2 min
View of the evacuation of three survivors, two men and a woman, who were rescued by a Search and Rescue Service (SAR) helicopter in the Canary Islands from a drifting skiff with 17 bodies on board almost 500 kilometres south of El Hierro

It is worrying how we come to normalize the pain of others, how we become thick-skinned, how we assume our comfortable impotence. According to the NGO led by activist Helena Maleno, Caminando Fronteras, this year that we have left behind us we also left behind the lives of 4,400 people who tried to enter Europe through the Spanish borders. Twelve lives cut short every day. Lives of human beings who were only looking for an opportunity far from the misery of their homeland and who, in the final stretch, embarked on a precarious boat, drowned in most cases without receiving help and often in anonymity. We have become accustomed to this terrifying humanitarian drama as if we could do nothing about it, as if it were alien to us, as if it were a distant fatalism. And none of the three things is true: Europe does nothing because it does not consider it a priority or, even worse, it acts politically with hypocrisy and cynicism; no human life should be alien to us, especially not those of people (including 205 small children) who are defenceless and bear great suffering, and accepting that these things simply happen and that the world is like this only causes them to happen more often.

This is not about having an open-door policy towards refugees without any filter. But what we have ended up having in Europe is a closed-door policy without any hope. We are forcing desperate people to take a risk that results in almost certain death at the hands of human trafficking gangs that make an obscene business out of other people's lives. This cannot be realpolitik: it is one thing to protect legitimate national interests and quite another to allow children, women and men to drown before our eyes. At the beginning of the massive refugee crisis at the outbreak of the Syrian war, Merkel's Germany took the humanitarian lead. But that gesture has gradually been forgotten until we have fallen to the other extreme, with the far right poisoning public opinion and conditioning and degenerating European reception policy.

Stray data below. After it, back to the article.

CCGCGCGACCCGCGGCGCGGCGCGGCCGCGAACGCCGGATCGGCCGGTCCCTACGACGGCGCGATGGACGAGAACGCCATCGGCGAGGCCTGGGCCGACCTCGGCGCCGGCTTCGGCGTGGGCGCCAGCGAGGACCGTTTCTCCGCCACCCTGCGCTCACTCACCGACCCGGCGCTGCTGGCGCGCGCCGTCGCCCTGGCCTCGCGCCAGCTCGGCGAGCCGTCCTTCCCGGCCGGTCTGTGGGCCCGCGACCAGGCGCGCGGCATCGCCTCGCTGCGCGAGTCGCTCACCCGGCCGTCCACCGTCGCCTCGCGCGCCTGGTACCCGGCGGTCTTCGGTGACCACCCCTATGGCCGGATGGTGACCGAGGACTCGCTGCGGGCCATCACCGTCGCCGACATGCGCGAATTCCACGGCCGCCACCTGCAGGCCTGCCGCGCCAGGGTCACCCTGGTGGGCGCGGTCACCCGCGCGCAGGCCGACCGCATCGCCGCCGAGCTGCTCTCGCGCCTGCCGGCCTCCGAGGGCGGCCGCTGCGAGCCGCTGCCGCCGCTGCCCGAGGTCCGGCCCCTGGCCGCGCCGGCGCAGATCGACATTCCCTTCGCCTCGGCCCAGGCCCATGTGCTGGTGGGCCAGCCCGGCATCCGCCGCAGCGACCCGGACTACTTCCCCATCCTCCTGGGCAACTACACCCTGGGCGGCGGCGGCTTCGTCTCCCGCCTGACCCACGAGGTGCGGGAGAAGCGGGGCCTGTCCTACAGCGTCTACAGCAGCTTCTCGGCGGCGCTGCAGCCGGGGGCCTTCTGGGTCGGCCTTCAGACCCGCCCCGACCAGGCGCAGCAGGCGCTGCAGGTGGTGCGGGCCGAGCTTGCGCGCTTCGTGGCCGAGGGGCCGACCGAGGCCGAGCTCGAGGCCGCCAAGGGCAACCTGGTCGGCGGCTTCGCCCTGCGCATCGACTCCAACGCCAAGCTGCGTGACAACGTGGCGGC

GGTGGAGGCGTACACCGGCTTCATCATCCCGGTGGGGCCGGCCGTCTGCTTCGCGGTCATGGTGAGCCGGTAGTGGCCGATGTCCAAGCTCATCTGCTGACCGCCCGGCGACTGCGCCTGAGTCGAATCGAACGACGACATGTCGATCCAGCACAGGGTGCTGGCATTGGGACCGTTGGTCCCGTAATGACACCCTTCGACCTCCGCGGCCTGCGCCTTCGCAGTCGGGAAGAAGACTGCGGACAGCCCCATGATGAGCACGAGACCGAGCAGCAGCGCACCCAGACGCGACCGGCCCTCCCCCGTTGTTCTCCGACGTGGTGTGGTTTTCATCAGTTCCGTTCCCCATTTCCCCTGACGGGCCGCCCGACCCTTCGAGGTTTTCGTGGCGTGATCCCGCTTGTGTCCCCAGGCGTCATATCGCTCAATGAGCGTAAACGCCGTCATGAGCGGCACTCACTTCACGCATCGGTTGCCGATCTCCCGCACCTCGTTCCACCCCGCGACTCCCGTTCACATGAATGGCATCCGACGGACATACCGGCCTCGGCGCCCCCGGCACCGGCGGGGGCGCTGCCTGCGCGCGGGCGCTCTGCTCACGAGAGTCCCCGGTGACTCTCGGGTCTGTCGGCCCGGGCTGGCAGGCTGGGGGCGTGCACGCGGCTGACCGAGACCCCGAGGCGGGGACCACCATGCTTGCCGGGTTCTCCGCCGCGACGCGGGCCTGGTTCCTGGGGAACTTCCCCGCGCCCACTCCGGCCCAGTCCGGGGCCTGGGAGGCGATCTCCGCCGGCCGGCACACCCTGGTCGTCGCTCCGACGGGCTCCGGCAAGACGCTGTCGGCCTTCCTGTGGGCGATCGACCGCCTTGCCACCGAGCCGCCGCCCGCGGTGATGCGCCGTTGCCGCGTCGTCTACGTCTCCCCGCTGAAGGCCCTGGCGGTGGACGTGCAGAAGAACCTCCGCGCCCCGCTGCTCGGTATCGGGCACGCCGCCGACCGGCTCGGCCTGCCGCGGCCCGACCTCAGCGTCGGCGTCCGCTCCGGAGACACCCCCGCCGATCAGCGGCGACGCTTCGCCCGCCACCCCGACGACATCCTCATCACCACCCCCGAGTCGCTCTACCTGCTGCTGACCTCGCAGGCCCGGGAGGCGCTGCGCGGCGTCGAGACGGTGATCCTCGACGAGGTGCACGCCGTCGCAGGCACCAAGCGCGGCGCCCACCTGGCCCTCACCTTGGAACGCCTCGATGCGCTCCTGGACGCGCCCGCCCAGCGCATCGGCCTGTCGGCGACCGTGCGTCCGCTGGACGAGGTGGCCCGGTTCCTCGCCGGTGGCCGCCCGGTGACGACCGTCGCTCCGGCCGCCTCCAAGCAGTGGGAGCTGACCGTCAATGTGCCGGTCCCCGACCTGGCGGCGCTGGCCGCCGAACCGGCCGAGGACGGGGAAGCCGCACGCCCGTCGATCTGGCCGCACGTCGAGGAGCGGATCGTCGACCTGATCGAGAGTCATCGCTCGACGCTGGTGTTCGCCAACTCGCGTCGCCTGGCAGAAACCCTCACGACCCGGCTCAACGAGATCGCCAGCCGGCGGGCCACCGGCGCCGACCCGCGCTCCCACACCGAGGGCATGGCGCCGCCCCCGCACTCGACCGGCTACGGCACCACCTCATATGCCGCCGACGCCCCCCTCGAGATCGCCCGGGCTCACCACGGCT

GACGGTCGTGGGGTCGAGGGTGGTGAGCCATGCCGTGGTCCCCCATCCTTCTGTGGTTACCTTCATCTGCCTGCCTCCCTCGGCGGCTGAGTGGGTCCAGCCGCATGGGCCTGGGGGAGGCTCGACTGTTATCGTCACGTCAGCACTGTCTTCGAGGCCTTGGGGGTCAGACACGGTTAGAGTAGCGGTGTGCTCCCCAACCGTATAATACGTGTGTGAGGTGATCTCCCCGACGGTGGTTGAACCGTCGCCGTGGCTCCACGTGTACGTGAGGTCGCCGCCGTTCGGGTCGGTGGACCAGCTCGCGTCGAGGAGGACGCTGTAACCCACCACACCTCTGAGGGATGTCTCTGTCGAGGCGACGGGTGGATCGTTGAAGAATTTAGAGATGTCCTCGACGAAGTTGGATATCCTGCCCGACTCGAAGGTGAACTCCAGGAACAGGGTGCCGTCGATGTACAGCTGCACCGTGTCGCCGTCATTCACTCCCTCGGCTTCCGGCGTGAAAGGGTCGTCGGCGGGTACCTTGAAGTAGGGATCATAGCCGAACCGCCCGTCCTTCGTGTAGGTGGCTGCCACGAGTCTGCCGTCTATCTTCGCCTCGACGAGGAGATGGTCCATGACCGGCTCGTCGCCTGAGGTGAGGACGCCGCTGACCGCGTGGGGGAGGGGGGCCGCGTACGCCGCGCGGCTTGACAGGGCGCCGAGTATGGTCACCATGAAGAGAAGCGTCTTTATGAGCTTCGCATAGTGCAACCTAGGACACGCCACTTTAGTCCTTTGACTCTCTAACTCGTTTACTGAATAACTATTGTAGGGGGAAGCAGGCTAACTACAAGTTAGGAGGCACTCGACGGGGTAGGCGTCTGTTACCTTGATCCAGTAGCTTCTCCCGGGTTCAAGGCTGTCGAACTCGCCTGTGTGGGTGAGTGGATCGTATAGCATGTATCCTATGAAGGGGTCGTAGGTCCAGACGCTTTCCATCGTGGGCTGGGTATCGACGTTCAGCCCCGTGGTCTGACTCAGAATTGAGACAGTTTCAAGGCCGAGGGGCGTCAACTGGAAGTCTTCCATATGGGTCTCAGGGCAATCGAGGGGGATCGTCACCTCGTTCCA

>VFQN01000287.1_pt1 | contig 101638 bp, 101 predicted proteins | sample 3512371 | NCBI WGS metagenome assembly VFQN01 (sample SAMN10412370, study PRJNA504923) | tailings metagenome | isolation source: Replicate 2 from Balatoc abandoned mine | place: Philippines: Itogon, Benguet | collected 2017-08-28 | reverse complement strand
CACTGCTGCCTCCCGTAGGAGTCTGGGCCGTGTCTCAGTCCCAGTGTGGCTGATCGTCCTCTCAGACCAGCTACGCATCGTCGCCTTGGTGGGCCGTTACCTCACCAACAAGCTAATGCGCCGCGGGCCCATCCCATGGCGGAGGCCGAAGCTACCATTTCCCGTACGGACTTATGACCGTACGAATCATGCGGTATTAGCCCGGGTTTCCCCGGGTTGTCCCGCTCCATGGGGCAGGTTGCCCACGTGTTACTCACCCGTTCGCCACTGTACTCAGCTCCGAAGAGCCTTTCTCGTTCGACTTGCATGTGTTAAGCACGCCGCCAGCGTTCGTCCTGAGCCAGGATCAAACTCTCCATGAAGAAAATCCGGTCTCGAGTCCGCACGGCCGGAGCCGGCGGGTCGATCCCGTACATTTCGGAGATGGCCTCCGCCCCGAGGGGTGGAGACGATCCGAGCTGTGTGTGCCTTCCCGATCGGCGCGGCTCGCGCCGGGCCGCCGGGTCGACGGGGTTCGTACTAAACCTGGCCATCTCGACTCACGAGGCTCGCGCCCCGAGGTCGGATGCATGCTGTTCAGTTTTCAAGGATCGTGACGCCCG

Now, with the Mediterranean under tight military control, the tragedy has moved to the coasts of the Canary Islands. The work of NGOs like the Catalan Open Arms is very commendable, as is Helena Maleno's keeping count. We are lucky to have this activism. But if their rescue and denunciation work does not serve to raise public awareness and provoke a change in political management, the drama will perpetuate itself or, at best, it will change scenario. The dead will continue. Nobody has a magic wand, but in any case it is not enough to outsource the problem to countries with little or no respect for human rights, such as Turkey or Libya, to fortify maritime and land borders, with minimum of cooperation with migrants' countries of origin. (In recent months we have seen how the rich West has been unable to ensure vaccination against covid in Africa: it is another example of the neglect in addressing global inequalities). The boats of death are a disgrace that has gone on for far too long – how long will we let this infamy weigh on our consciences?